Testing for Fetal Abnormality

Posted On: September 27, 2018 By CIW

Over the past several years, the ability to test for genetic fetal abnormalities has increased exponentially. In the past, women who were under the age of 35 were often told that they were low risk and that there was nothing they could do, while women 35 years and older were told that they needed to undergo invasive procedures to find out if their baby had a genetic abnormality. However, nowadays, with the advent of screening, this is no longer the case. Read on to learn more about the testing available for fetal abnormality at Carnegie Imaging.

What tests are available for fetal abnormality?

Noninvasive screens, which involve a series of blood tests and an ultrasound, can be done in women of all ages and provide a very precise estimate of the risk of having a baby with a genetic abnormality, specifically Down syndrome, trisomy 18, and trisomy 13.

Based on these numbers, a woman can make a better-informed decision on whether she wants to do an invasive test, or a diagnostic test, which is not a screening test.  It basically provides a yes or no answer. Those invasive options include the CVS which stands for chorionic villus sampling, and an amniocentesis.

Conceptually, a CVS and an amniocentesis are the same types of test. They are both invasive, involve a needle entering the mother, and provide the cells from the baby or the placenta. At Carnegie Imaging, those are tested directly to check the genetics of the baby. They are categorized as invasive since the needle goes into the mother’s body, and they are categorized as diagnostic because they provide a yes or no answer.

What are the differences between these tests?

The difference between these tests is mainly procedural. The CVS is done earlier in pregnancy, typically around 11 or 12 weeks, and an amniocentesis is done slightly later, typically around 16-18 weeks. During a CVS, a needle is guided into the placenta, and during the amniocentesis, a needle is guided into the uterus, into the fluid around the baby. In neither test does the needle actually go into the baby itself. Both of these tests provide diagnostic results.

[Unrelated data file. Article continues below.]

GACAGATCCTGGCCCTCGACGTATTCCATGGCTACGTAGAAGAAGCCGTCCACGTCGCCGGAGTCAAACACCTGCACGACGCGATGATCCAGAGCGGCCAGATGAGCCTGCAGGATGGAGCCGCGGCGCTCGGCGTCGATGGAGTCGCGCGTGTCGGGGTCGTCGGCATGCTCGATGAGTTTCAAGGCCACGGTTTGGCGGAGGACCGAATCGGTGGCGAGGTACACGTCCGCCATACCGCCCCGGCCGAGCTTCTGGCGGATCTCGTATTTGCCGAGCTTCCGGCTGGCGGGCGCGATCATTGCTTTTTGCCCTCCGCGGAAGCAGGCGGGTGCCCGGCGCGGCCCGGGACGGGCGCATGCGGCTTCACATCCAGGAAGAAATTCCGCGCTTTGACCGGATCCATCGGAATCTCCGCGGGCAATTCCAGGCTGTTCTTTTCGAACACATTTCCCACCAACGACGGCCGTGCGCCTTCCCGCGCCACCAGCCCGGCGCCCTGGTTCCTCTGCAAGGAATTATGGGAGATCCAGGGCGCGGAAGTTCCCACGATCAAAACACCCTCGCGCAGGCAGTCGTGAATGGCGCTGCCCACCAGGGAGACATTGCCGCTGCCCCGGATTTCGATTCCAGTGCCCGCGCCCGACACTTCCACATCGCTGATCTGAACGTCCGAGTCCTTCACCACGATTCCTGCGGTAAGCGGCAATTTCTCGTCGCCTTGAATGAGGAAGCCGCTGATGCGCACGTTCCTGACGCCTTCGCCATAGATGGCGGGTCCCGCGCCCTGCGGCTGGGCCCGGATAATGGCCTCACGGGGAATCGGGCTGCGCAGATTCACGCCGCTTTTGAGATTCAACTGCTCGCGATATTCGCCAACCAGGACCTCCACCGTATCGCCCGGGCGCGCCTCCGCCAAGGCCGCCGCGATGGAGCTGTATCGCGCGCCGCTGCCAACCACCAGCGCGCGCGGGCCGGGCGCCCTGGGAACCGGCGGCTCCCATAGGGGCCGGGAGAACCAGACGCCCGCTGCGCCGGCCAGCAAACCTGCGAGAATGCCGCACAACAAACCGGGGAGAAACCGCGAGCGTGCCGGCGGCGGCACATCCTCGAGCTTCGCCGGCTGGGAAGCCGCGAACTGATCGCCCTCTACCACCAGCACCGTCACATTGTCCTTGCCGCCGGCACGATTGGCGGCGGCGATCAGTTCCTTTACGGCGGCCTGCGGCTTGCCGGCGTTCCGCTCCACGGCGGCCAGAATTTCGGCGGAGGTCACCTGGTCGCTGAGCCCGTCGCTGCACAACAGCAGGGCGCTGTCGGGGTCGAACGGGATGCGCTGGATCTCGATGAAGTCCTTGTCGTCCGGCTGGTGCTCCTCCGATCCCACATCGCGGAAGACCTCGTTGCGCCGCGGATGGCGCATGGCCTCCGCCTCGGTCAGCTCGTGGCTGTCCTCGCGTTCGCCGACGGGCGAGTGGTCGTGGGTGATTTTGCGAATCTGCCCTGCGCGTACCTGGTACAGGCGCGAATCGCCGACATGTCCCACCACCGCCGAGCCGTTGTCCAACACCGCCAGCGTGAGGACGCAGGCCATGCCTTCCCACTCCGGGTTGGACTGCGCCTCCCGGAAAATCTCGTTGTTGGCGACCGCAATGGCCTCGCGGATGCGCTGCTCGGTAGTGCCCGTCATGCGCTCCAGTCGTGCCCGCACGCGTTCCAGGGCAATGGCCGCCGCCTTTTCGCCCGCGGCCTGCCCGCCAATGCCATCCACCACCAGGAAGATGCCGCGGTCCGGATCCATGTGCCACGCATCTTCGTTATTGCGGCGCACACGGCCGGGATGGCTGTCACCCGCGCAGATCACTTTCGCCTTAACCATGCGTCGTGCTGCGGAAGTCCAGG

In the past, many people used to think that CVS had a much higher risk than amniocentesis in regard to pregnancy loss, but much of the newer data shows that that’s not the case. The risk for both tests is well under 1% and seems to be about the same.

When choosing between these tests, women should consider a number of factors, including when they would like to do the test, why are they doing the test, and how far into pregnancy an issue was discovered. If something was picked up earlier in pregnancy, the appropriate test would be a CVS. If something was picked up later in pregnancy, an amniocentesis would be needed.

One of the advantages to doing a diagnostic, or invasive test like a CVS or amniocentesis over a screening test is you can test for more conditions. A screening test may look for a couple of genetic conditions, but an amniocentesis or CVS can check for over 100 conditions in the baby.

Why Choose Carnegie Imaging?

Here at Maternal Fetal Medicine Associates and Carnegie Imaging for Women, we perform both procedures and we believe that they’re both safe and reasonable procedures for women to choose, in the case that they find out on their noninvasive screening that they’re high risk, or if they just choose diagnostic testing over screening tests.

If you are interested in learning more about the services offered at Carnegie Imaging, contact our office today!

Carnegie Imaging for Women blogs are intended for educational purposes only and do not replace certified professional care. Medical conditions vary and change frequently. Please ask your doctor any questions you may have regarding your condition to receive a proper diagnosis or risk analysis. Thank you!

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